Facial recognition is helping Arizona police close criminal cases
November 22, 2017
By partnering with the transportation department, police can access a database of driver's license photos to match images of suspects against known identities.
Sean Vinck’s legal and information technology career has spanned several states and subject areas. Here’s what he’s learned.
Jake Williams is currently the Associate Publisher & Director of Strategic Initiatives for StateScoop, based in Washington, D.C., where h...
For Sean Vinck, public service has always been a calling.
The law school trained information technology executive started out in state government as an assistant counsel for the speaker of the Illinois House of Representatives, and just a few years later found himself running the information technology operation for the entire state under Democratic Gov. Pat Quinn.
After Quinn’s loss to Republican Bruce Rauner in 2014, Vinck moved on from Illinois in 2015 and went to work as the director of Oregon’s enterprise IT transformation under his friend Oregon CIO Alex Pettit.
“I was really a senior adviser to Alex," Vinck said, "working on procurement issues, and I helped them with some enterprise technology solutions.”
While in Oregon, Vinck also worked with the state legislature on legislation to officially create the role of the CIO. He also worked on a major telecommunications infrastructure replatforming — but his public service didn’t end there.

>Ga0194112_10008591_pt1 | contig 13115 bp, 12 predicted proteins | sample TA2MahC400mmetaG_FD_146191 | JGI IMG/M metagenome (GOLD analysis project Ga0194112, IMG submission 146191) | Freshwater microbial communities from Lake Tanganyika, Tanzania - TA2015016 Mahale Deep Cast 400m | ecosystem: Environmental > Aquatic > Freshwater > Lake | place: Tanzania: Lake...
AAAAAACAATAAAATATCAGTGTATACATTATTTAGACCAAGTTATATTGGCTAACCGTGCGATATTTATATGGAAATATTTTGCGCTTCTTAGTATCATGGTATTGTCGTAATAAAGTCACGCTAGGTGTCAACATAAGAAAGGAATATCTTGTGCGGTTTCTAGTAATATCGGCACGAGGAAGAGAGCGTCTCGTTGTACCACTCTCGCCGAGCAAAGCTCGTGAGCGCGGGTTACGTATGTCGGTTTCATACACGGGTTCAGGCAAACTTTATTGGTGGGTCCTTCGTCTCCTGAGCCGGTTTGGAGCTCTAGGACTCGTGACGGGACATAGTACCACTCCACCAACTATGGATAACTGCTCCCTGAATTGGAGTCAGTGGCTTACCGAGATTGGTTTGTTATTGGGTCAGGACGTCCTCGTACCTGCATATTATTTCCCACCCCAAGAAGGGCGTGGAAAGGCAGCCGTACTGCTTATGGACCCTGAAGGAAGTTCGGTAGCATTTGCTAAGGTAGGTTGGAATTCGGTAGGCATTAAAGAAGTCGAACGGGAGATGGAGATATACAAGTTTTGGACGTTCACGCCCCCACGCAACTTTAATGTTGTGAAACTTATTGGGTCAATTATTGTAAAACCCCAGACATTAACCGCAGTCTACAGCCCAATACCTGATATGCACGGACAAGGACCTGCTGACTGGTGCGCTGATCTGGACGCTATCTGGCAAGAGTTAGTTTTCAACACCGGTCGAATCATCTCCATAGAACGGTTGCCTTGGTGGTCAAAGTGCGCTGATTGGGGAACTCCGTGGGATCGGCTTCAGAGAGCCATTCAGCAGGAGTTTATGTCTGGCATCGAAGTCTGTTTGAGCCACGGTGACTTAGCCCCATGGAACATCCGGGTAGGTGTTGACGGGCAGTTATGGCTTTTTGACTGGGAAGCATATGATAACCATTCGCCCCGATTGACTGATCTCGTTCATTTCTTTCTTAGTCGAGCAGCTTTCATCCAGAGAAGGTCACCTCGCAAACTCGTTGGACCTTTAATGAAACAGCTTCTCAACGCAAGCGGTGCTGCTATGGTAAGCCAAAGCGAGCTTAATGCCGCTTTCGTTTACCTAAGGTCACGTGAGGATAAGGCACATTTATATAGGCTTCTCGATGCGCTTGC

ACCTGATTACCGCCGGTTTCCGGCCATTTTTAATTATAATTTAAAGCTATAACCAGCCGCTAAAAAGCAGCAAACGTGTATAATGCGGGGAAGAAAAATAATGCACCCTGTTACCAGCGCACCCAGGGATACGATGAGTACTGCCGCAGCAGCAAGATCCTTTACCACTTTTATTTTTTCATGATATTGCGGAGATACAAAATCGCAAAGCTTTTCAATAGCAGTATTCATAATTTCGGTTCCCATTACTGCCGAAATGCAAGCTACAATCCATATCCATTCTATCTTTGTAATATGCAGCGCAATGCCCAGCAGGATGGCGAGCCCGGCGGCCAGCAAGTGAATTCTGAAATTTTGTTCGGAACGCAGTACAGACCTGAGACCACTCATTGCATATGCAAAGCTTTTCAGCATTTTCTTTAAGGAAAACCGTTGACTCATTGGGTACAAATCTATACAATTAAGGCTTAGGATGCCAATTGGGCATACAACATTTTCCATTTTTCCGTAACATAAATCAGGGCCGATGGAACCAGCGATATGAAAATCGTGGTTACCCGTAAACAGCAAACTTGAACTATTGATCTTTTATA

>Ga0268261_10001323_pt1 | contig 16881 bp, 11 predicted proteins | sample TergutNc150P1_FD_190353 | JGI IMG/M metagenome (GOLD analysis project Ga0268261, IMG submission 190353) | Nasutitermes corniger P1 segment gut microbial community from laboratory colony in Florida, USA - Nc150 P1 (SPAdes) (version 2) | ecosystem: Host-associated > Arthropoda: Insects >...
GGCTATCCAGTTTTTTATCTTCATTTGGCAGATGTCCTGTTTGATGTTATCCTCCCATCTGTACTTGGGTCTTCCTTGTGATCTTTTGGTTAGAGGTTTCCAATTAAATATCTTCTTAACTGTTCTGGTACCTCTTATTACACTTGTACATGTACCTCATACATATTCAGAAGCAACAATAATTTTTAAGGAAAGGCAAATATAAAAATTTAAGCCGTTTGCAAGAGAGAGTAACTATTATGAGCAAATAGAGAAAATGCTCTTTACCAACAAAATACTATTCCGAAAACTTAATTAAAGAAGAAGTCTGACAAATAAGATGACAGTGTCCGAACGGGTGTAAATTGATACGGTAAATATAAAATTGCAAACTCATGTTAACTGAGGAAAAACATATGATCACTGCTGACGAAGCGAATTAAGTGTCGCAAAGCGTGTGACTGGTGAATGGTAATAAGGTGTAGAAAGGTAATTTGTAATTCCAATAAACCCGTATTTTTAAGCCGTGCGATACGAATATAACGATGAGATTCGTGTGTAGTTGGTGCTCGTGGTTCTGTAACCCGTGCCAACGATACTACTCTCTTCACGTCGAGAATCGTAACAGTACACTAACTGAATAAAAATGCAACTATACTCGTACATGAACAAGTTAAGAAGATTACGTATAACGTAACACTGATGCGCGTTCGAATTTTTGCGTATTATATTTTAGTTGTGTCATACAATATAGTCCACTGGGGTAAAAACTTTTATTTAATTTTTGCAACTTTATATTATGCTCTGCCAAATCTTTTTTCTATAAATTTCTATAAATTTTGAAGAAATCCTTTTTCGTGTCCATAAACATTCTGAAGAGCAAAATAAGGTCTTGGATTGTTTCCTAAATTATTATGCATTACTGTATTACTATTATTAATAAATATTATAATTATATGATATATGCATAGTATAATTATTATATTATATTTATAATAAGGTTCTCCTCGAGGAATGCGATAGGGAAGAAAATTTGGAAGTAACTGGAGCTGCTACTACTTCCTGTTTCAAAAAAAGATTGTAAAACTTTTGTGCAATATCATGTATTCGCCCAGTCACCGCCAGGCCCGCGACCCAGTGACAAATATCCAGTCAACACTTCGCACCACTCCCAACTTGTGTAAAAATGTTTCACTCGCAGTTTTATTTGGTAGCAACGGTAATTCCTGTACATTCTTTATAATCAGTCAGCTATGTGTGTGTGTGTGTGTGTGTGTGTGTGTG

While in Oregon, Vinck got a call from Mark Nunnelly, the executive director of MassIT — Massachusetts’ information technology shop.
“[Nunnelly] told me about Gov. [Charlie] Baker’s vision for reforming information technology in the commonwealth,” Vinck said. “Mark is a really experienced and impressive man, and I was intrigued at the opportunity. That’s where I am now.”
Vinck hit the ground running as deputy chief information officer, chief procurement officer and chief legal counsel in Massachusetts. Since starting, he’s been working on “actualizing” legislation that increased the authority and breadth of what MassIT is responsible for. In that process, Vinck began work on an enterprise-wide procurement process for technology in the state.
“We feel like there are inefficiencies in the procurement process, and that a lot of project failures and problems have their nascent stage in the procurement process,” Vinck said.
In addition to procurement, Vinck also oversees the MassIT portion of the state’s health insurance exchange and is working on helping the department reform its IT project management.
“Those are things that I’ve had experience in, and if you notice, procurement is kind of a common thread through all of them,” Vinck said. “I’m an attorney. I’m particularly attracted to the public sector and government, especially in technology.”
And with a career that spans three states and three different state IT shops and policies, Vinck said he saw opportunity for innovation in his new state.
“When I was in Illinois, I spent a lot of time thinking about these issues,” Vinck said. “Massachusetts has a different set of laws that, quite frankly, are pretty progressive and open. There are many opportunities for the Commonwealth to partner with private sector firms and other governments to do interesting things in technology.”